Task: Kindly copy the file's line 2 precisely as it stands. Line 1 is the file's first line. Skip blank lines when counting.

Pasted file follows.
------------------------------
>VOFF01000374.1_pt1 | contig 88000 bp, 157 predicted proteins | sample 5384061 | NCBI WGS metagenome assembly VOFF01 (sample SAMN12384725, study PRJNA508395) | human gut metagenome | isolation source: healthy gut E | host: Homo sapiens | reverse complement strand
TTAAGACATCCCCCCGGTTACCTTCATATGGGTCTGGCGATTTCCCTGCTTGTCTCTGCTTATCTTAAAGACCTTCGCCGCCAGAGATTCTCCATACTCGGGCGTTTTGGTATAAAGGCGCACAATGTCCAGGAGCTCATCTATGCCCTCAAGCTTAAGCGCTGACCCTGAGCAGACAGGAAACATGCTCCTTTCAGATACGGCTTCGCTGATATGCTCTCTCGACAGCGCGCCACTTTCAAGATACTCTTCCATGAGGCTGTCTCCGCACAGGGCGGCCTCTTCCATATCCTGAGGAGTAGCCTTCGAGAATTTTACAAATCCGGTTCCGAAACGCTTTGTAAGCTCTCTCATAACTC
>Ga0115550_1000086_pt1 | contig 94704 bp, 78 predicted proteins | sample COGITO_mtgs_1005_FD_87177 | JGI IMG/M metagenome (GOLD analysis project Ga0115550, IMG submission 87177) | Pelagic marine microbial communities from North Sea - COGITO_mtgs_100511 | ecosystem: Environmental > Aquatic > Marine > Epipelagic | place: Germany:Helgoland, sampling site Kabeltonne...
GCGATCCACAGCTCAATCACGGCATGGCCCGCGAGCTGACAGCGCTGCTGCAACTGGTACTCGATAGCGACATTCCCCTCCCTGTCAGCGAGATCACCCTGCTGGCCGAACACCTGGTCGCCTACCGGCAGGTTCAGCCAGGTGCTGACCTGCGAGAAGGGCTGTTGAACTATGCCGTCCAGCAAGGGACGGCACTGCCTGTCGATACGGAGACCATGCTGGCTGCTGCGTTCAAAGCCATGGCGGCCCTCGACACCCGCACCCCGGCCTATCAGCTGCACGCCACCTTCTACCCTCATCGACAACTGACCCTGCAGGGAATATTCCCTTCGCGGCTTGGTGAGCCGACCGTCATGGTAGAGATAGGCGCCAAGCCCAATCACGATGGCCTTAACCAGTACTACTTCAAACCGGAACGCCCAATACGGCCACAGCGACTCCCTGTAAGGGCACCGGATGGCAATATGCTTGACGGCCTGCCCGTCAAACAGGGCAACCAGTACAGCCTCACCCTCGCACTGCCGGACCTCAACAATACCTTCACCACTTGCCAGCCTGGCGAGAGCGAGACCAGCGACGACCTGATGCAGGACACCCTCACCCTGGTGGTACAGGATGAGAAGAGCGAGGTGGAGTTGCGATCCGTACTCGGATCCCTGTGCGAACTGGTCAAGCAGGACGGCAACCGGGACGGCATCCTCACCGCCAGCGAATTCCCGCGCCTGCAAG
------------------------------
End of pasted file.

TTAAGACATCCCCCCGGTTACCTTCATATGGGTCTGGCGATTTCCCTGCTTGTCTCTGCTTATCTTAAAGACCTTCGCCGCCAGAGATTCTCCATACTCGGGCGTTTTGGTATAAAGGCGCACAATGTCCAGGAGCTCATCTATGCCCTCAAGCTTAAGCGCTGACCCTGAGCAGACAGGAAACATGCTCCTTTCAGATACGGCTTCGCTGATATGCTCTCTCGACAGCGCGCCACTTTCAAGATACTCTTCCATGAGGCTGTCTCCGCACAGGGCGGCCTCTTCCATATCCTGAGGAGTAGCCTTCGAGAATTTTACAAATCCGGTTCCGAAACGCTTTGTAAGCTCTCTCATAACTC